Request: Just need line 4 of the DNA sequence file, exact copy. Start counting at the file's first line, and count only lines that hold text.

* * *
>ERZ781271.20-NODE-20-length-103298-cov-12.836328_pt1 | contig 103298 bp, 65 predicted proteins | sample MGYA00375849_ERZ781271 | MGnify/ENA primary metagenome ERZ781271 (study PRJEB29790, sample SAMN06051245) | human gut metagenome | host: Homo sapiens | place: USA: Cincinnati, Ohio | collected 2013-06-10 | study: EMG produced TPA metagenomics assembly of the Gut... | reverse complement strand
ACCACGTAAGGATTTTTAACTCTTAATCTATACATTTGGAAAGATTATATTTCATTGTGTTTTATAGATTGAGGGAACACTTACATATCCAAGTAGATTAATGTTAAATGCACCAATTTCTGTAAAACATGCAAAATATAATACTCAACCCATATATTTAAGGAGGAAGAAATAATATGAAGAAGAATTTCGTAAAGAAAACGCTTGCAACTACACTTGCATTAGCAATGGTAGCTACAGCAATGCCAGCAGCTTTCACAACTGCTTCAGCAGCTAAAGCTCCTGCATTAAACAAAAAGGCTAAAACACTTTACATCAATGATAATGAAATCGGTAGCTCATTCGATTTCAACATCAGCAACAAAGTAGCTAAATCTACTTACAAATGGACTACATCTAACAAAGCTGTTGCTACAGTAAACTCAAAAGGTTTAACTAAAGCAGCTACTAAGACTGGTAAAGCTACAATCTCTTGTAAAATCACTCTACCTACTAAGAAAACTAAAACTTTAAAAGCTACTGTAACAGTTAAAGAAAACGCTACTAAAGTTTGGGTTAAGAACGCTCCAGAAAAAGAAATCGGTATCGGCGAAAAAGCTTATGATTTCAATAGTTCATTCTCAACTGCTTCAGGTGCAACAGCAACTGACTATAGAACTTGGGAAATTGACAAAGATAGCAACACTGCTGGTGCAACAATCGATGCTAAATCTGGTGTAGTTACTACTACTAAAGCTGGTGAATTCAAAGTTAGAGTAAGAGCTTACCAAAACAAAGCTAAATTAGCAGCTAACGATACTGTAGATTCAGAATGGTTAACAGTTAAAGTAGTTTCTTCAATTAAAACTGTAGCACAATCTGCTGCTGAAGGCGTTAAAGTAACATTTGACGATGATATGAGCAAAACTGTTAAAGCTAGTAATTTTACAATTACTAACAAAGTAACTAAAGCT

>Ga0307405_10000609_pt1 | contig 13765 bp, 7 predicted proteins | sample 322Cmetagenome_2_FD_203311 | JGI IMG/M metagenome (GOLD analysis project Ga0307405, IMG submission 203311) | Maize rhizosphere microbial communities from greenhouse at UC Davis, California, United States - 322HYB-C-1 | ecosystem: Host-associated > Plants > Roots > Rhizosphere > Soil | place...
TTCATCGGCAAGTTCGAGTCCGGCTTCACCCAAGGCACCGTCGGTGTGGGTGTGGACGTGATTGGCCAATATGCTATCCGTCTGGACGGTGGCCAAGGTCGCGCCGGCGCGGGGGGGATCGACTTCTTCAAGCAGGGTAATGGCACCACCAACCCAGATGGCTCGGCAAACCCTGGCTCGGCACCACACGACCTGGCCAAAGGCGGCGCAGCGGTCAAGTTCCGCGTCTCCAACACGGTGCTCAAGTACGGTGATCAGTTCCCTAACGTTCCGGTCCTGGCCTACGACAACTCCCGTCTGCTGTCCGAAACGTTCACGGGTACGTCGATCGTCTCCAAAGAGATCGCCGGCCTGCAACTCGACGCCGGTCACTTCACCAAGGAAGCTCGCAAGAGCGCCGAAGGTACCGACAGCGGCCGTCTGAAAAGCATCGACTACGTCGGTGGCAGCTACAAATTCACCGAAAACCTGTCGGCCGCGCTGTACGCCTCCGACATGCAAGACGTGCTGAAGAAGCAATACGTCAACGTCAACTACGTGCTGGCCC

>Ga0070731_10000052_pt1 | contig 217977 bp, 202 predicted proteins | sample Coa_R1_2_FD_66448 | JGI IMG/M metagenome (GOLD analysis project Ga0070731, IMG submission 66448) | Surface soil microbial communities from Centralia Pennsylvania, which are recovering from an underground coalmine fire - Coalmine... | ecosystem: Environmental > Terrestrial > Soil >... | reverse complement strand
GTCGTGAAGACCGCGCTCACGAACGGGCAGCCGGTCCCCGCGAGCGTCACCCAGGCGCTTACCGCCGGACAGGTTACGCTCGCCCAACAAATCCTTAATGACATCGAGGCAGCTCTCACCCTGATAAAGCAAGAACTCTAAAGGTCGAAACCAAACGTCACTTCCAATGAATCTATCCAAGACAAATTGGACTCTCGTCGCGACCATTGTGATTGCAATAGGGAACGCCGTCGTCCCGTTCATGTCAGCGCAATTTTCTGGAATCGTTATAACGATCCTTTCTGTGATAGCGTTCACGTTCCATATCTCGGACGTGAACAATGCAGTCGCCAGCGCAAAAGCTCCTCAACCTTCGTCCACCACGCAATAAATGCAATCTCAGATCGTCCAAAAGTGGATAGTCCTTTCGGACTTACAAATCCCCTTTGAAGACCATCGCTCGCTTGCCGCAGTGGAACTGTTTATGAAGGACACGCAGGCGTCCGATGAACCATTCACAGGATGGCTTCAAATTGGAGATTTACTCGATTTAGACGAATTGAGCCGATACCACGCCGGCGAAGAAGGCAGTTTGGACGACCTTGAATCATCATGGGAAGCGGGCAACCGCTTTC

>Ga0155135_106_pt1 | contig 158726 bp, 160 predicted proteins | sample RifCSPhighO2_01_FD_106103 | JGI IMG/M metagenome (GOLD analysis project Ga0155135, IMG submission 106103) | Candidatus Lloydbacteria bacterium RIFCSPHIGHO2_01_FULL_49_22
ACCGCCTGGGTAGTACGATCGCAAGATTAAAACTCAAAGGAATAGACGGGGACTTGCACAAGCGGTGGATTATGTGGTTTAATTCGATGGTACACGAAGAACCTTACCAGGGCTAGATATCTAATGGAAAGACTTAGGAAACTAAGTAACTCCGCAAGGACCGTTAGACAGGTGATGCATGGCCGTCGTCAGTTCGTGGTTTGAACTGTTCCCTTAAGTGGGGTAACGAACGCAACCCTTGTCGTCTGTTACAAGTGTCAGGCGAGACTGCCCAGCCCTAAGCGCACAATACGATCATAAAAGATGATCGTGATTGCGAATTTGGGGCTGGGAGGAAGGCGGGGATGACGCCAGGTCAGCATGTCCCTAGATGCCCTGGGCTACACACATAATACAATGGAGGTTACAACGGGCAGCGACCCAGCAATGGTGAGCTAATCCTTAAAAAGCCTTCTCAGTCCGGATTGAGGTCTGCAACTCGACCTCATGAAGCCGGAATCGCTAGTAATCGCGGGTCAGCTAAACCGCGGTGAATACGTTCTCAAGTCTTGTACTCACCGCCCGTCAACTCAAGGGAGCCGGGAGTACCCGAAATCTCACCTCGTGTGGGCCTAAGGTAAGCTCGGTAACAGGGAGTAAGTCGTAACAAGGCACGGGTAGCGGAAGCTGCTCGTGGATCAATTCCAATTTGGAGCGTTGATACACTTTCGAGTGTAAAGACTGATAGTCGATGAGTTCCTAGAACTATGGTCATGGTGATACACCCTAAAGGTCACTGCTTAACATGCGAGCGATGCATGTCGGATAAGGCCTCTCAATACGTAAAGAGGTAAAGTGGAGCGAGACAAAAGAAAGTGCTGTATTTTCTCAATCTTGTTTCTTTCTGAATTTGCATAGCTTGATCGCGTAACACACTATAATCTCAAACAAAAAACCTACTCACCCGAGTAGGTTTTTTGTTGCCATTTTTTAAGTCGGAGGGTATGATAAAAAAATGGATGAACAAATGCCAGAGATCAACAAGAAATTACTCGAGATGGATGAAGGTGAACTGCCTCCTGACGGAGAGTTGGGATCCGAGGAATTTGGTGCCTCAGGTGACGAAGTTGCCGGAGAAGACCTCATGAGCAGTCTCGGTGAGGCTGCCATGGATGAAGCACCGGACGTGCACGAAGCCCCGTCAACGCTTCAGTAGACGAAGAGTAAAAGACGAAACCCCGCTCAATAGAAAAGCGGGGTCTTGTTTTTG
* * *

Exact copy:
TTCATCGGCAAGTTCGAGTCCGGCTTCACCCAAGGCACCGTCGGTGTGGGTGTGGACGTGATTGGCCAATATGCTATCCGTCTGGACGGTGGCCAAGGTCGCGCCGGCGCGGGGGGGATCGACTTCTTCAAGCAGGGTAATGGCACCACCAACCCAGATGGCTCGGCAAACCCTGGCTCGGCACCACACGACCTGGCCAAAGGCGGCGCAGCGGTCAAGTTCCGCGTCTCCAACACGGTGCTCAAGTACGGTGATCAGTTCCCTAACGTTCCGGTCCTGGCCTACGACAACTCCCGTCTGCTGTCCGAAACGTTCACGGGTACGTCGATCGTCTCCAAAGAGATCGCCGGCCTGCAACTCGACGCCGGTCACTTCACCAAGGAAGCTCGCAAGAGCGCCGAAGGTACCGACAGCGGCCGTCTGAAAAGCATCGACTACGTCGGTGGCAGCTACAAATTCACCGAAAACCTGTCGGCCGCGCTGTACGCCTCCGACATGCAAGACGTGCTGAAGAAGCAATACGTCAACGTCAACTACGTGCTGGCCC